11/16 at 9 am – “Convergent Evolution in Butterflies: from chemicals to colour patterns”

“Convergent evolution in butterflies: from chemicals to colour patterns”
Presented by: Chris Jiggins, Department of Zoology, University of Cambridge, United Kingdom
Tuesday, Nov. 16, 12:00 – 1:00 EST
THIS IS 9:00 am – 10:00 am PACIFIC TIME

Brought to you by the McGuire Center at the University of Florida in Gainsville.

To join in to the Zoom Meeting, go to this web page
https://www.floridamuseum.ufl.edu/nhdept/event/mcguire-center-expanding-horizons-in-lepidoptera-research-2/

Chris Jiggins
Chris Jiggins 2021

Professor Chris Jiggins

Biography

I graduated in Natural Sciences (Zoology) here in Cambridge and then studied for my PhD in UCL with Jim Mallet. I then had a year working on a conservation project in Ecuador, before coming back to UCL for a postdoc. However, after a brief stint in Colombia, I mainly worked in Panama at the Smithsonian Tropical Research Institute during this time, where I was then awarded a Tupper 3 year fellowship. After various unsuccessful applications for positions in the US and the UK, I was awarded a Royal Society University Research Fellowship at the University of Edinburgh, where I stayed for around 4 years before moving to a lectureship in Cambridge in 2006. I was promoted to Reader in 2010 and Professor in 2014.

Research

I study adaption and speciation in the Lepidoptera (butterflies and moths). In particular I am interested in studying how species converge due to mimicry, as a model for understanding the predictability of evolution, and the genetic and ecological causes of speciation. We approach this problem from a variety of perspectives ranging from the developmental biology of wing pattern specification, through genomic studies of adaptation and divergence, through to behavioural and ecological studies in the field. We have also led the development of genomics in the Lepidoptera and recently published the full genome sequence of Heliconius melpomene. In the past my group has also studied the genetic basis of insecticide resistance in the agricultural pest, diamondback moth. Find out more about our research here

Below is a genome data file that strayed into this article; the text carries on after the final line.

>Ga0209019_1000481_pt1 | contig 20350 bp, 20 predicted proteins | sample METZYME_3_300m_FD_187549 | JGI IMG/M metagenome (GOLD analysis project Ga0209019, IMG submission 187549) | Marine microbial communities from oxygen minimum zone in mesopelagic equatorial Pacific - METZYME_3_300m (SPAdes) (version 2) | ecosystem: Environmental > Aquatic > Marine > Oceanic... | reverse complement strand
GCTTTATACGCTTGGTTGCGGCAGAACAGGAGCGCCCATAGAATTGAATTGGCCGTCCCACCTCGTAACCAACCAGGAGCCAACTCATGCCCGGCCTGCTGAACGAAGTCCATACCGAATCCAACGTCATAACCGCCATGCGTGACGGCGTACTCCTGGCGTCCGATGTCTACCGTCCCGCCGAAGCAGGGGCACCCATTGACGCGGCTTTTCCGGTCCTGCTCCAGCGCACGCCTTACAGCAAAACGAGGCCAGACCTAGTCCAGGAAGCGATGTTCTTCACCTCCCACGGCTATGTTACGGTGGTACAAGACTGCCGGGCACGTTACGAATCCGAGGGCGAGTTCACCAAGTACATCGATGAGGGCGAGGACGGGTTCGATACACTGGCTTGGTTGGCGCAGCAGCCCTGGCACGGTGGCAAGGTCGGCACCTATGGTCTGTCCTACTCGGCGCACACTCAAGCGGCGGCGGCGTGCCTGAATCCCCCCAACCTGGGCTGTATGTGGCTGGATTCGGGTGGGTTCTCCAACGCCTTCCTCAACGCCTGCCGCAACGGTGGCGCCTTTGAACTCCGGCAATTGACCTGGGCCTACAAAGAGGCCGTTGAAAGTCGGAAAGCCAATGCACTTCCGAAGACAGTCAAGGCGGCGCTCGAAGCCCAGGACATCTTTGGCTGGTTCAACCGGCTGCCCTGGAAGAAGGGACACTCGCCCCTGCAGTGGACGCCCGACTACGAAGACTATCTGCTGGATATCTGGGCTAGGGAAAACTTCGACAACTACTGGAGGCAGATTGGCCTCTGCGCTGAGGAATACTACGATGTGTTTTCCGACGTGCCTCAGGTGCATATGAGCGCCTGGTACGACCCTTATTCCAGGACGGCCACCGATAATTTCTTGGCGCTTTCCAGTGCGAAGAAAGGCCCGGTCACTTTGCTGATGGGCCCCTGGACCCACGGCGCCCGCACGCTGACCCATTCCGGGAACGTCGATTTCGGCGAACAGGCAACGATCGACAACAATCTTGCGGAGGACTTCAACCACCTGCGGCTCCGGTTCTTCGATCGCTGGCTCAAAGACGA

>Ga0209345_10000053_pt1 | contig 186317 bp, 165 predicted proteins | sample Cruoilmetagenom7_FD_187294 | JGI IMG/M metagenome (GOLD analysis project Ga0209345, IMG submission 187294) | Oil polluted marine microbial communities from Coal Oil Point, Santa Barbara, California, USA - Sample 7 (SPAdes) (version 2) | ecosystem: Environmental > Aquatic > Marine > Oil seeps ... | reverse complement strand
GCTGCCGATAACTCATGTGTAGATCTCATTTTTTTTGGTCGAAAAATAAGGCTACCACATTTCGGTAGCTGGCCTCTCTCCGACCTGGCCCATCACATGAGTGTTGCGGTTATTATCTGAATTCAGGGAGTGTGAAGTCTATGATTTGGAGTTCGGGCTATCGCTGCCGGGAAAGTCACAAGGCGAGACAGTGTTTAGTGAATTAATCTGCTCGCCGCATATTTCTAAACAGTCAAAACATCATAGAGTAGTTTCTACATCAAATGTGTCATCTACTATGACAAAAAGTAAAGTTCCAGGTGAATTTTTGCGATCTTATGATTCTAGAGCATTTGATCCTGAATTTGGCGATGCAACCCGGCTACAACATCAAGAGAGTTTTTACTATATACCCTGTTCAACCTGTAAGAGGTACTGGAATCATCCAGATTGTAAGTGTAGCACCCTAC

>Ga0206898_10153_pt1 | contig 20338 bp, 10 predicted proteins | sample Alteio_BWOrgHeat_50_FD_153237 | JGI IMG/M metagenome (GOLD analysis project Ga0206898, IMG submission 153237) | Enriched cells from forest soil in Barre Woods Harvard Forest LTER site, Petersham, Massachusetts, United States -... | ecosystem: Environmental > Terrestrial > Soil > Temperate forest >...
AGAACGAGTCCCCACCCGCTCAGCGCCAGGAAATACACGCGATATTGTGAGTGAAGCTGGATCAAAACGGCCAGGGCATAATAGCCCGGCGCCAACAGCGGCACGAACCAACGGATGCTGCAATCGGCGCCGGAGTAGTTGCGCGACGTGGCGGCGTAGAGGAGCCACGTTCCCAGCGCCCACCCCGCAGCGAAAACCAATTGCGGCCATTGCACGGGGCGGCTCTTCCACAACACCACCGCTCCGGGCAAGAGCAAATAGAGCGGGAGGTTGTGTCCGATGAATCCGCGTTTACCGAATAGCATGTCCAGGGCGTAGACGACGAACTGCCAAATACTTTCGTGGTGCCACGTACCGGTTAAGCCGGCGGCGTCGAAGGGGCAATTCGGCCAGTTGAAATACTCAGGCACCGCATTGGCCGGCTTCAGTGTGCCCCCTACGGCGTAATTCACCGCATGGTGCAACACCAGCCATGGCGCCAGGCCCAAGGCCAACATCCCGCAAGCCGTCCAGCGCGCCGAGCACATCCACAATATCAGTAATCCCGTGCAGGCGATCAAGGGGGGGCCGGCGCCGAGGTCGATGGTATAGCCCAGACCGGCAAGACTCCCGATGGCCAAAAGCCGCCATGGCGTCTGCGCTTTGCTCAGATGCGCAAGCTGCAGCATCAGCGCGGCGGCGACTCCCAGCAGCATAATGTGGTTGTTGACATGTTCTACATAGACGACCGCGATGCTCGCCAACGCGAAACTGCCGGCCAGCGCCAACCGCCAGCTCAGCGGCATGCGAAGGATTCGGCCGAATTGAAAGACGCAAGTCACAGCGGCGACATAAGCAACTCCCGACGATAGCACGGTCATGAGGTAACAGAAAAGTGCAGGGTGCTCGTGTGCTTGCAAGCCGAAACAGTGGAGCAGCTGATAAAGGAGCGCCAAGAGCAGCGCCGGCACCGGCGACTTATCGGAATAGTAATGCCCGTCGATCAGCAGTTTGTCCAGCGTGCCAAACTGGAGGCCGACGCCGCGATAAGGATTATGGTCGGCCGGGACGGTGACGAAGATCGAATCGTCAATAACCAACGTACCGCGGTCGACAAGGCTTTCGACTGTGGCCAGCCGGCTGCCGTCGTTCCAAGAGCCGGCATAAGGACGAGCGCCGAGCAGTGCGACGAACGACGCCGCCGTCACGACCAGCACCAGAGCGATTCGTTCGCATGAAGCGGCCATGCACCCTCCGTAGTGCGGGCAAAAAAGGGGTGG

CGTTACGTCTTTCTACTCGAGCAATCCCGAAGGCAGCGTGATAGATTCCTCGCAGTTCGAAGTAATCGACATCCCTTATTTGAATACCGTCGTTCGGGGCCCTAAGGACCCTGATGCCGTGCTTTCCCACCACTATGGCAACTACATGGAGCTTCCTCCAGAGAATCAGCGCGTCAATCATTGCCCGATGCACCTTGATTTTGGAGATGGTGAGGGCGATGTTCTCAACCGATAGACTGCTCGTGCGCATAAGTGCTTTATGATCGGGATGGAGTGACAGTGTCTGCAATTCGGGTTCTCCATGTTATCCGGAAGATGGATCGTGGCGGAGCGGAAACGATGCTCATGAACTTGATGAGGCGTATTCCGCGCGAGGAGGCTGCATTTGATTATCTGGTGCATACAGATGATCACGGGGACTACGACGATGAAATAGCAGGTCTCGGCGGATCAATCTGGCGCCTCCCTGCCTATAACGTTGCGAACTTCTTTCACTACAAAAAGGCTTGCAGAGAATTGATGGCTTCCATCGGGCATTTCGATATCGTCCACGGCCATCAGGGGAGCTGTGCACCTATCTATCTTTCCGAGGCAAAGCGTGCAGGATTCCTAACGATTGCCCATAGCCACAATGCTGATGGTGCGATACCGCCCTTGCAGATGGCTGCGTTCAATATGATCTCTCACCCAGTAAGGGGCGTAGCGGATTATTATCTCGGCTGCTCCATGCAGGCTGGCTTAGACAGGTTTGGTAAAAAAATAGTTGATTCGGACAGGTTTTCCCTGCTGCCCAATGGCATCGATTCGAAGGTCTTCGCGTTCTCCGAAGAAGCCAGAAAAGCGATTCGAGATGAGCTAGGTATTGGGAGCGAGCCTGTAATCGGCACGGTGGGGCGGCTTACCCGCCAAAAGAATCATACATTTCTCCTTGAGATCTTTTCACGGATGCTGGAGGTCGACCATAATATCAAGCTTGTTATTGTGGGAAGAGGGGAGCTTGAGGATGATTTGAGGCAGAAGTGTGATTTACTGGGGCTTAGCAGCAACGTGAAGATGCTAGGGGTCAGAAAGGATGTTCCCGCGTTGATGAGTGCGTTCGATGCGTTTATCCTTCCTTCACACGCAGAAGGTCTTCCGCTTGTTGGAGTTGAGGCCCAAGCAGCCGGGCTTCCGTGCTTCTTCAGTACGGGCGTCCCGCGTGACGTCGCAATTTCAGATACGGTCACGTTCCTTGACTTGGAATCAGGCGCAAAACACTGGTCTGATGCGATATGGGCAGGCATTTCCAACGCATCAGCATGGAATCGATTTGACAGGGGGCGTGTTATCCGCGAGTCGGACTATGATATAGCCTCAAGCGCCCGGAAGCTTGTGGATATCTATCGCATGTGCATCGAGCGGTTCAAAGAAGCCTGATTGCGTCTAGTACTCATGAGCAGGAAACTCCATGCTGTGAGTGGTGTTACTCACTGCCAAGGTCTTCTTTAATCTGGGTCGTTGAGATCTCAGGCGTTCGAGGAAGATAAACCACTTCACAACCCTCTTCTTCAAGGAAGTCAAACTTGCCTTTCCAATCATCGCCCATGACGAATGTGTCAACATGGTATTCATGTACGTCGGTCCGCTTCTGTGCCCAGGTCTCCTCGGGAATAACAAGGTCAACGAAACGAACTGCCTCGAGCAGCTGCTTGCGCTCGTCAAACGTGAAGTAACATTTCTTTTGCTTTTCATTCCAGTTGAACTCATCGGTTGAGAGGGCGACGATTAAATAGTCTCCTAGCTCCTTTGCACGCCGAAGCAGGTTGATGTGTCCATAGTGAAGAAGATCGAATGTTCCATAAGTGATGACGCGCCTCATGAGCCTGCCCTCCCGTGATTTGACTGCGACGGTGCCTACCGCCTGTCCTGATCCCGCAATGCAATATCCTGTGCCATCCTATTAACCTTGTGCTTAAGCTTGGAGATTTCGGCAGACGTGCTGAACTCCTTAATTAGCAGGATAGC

If you are interested in more information regarding Heliconius butterflies, please see www.heliconius.org. Along with my brother, Frank Jiggins, I established the Cambridge Evolutionary Genetics network to bring together like-minded researchers from across departments in Cambridge, which runs an annual seminar day and occasional journal clubs.

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